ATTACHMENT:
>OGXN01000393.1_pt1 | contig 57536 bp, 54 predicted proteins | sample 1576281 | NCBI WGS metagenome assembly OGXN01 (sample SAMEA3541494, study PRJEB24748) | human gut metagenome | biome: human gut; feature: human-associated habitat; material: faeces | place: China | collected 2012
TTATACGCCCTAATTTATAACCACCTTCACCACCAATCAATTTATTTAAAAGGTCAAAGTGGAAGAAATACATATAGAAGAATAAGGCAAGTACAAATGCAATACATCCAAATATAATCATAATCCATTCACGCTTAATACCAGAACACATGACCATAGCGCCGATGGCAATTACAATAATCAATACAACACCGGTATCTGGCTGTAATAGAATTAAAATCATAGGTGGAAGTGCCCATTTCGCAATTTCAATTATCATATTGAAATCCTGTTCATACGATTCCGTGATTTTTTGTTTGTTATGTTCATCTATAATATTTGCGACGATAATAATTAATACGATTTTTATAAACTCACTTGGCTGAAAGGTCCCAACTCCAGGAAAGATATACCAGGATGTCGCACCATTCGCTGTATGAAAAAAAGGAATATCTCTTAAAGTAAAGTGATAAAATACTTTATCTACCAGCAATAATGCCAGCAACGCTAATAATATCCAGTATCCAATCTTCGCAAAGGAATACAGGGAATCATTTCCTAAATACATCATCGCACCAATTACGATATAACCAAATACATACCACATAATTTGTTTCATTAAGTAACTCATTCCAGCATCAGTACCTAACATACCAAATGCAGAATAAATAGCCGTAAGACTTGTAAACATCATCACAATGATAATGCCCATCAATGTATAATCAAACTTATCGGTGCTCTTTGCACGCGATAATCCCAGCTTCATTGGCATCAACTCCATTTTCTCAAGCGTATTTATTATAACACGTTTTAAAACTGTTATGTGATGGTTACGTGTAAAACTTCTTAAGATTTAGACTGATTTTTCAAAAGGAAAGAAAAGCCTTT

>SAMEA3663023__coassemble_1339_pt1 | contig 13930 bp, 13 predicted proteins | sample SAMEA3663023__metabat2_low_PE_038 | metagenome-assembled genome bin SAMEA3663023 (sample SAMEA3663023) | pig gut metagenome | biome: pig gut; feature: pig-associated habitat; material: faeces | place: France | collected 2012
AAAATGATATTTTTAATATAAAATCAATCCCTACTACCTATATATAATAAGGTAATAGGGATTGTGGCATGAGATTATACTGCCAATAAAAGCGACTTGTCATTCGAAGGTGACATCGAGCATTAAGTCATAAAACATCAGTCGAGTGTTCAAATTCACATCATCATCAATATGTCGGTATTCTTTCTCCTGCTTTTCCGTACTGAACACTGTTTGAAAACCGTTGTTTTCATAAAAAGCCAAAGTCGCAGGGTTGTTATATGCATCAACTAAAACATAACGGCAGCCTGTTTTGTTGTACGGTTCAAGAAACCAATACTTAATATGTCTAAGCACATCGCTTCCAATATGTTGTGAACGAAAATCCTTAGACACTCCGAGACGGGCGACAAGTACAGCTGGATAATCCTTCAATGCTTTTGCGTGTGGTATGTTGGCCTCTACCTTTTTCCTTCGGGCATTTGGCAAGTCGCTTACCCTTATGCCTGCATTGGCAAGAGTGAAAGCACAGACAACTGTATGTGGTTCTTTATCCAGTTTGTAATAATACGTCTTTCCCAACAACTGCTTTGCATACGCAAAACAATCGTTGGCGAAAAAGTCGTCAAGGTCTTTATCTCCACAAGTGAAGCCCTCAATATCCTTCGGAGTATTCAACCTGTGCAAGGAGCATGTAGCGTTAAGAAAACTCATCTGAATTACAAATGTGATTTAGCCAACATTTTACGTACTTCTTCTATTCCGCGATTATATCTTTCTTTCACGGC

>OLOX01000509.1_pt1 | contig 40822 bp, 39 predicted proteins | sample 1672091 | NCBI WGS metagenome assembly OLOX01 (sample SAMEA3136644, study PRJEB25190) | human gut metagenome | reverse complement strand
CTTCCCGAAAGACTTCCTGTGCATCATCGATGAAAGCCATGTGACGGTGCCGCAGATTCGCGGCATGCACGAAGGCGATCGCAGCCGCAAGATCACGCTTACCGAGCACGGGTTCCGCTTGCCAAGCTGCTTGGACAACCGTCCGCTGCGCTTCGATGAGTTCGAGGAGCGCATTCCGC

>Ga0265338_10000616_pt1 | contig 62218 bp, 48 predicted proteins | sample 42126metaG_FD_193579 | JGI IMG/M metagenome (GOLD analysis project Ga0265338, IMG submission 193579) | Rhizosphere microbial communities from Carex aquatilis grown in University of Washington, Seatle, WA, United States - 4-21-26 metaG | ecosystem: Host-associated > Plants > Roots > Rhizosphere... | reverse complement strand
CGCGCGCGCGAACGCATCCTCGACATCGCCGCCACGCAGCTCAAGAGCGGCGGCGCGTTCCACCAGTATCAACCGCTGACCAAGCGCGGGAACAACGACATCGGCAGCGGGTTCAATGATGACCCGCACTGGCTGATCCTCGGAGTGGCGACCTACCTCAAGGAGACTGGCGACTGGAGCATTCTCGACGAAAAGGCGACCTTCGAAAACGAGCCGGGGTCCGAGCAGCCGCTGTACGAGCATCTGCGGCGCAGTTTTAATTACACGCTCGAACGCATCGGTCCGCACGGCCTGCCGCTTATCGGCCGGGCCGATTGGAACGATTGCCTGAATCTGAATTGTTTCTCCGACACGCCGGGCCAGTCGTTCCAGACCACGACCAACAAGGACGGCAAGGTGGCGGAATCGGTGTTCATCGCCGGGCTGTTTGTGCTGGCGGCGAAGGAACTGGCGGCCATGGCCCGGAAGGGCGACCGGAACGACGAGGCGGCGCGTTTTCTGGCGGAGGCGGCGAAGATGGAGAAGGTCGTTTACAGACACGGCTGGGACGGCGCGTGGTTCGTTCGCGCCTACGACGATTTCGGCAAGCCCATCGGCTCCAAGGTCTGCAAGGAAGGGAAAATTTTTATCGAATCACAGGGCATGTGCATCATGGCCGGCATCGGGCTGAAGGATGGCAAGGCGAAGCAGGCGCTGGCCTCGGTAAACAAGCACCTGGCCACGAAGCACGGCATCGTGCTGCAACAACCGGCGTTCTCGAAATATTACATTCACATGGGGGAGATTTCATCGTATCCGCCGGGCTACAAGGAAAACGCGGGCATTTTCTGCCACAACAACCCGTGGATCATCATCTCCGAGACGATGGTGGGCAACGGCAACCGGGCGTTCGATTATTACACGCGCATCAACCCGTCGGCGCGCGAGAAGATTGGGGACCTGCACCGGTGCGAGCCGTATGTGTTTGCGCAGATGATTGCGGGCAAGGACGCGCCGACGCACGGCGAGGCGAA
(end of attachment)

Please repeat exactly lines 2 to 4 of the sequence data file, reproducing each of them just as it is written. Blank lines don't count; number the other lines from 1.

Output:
TTATACGCCCTAATTTATAACCACCTTCACCACCAATCAATTTATTTAAAAGGTCAAAGTGGAAGAAATACATATAGAAGAATAAGGCAAGTACAAATGCAATACATCCAAATATAATCATAATCCATTCACGCTTAATACCAGAACACATGACCATAGCGCCGATGGCAATTACAATAATCAATACAACACCGGTATCTGGCTGTAATAGAATTAAAATCATAGGTGGAAGTGCCCATTTCGCAATTTCAATTATCATATTGAAATCCTGTTCATACGATTCCGTGATTTTTTGTTTGTTATGTTCATCTATAATATTTGCGACGATAATAATTAATACGATTTTTATAAACTCACTTGGCTGAAAGGTCCCAACTCCAGGAAAGATATACCAGGATGTCGCACCATTCGCTGTATGAAAAAAAGGAATATCTCTTAAAGTAAAGTGATAAAATACTTTATCTACCAGCAATAATGCCAGCAACGCTAATAATATCCAGTATCCAATCTTCGCAAAGGAATACAGGGAATCATTTCCTAAATACATCATCGCACCAATTACGATATAACCAAATACATACCACATAATTTGTTTCATTAAGTAACTCATTCCAGCATCAGTACCTAACATACCAAATGCAGAATAAATAGCCGTAAGACTTGTAAACATCATCACAATGATAATGCCCATCAATGTATAATCAAACTTATCGGTGCTCTTTGCACGCGATAATCCCAGCTTCATTGGCATCAACTCCATTTTCTCAAGCGTATTTATTATAACACGTTTTAAAACTGTTATGTGATGGTTACGTGTAAAACTTCTTAAGATTTAGACTGATTTTTCAAAAGGAAAGAAAAGCCTTT

>SAMEA3663023__coassemble_1339_pt1 | contig 13930 bp, 13 predicted proteins | sample SAMEA3663023__metabat2_low_PE_038 | metagenome-assembled genome bin SAMEA3663023 (sample SAMEA3663023) | pig gut metagenome | biome: pig gut; feature: pig-associated habitat; material: faeces | place: France | collected 2012
AAAATGATATTTTTAATATAAAATCAATCCCTACTACCTATATATAATAAGGTAATAGGGATTGTGGCATGAGATTATACTGCCAATAAAAGCGACTTGTCATTCGAAGGTGACATCGAGCATTAAGTCATAAAACATCAGTCGAGTGTTCAAATTCACATCATCATCAATATGTCGGTATTCTTTCTCCTGCTTTTCCGTACTGAACACTGTTTGAAAACCGTTGTTTTCATAAAAAGCCAAAGTCGCAGGGTTGTTATATGCATCAACTAAAACATAACGGCAGCCTGTTTTGTTGTACGGTTCAAGAAACCAATACTTAATATGTCTAAGCACATCGCTTCCAATATGTTGTGAACGAAAATCCTTAGACACTCCGAGACGGGCGACAAGTACAGCTGGATAATCCTTCAATGCTTTTGCGTGTGGTATGTTGGCCTCTACCTTTTTCCTTCGGGCATTTGGCAAGTCGCTTACCCTTATGCCTGCATTGGCAAGAGTGAAAGCACAGACAACTGTATGTGGTTCTTTATCCAGTTTGTAATAATACGTCTTTCCCAACAACTGCTTTGCATACGCAAAACAATCGTTGGCGAAAAAGTCGTCAAGGTCTTTATCTCCACAAGTGAAGCCCTCAATATCCTTCGGAGTATTCAACCTGTGCAAGGAGCATGTAGCGTTAAGAAAACTCATCTGAATTACAAATGTGATTTAGCCAACATTTTACGTACTTCTTCTATTCCGCGATTATATCTTTCTTTCACGGC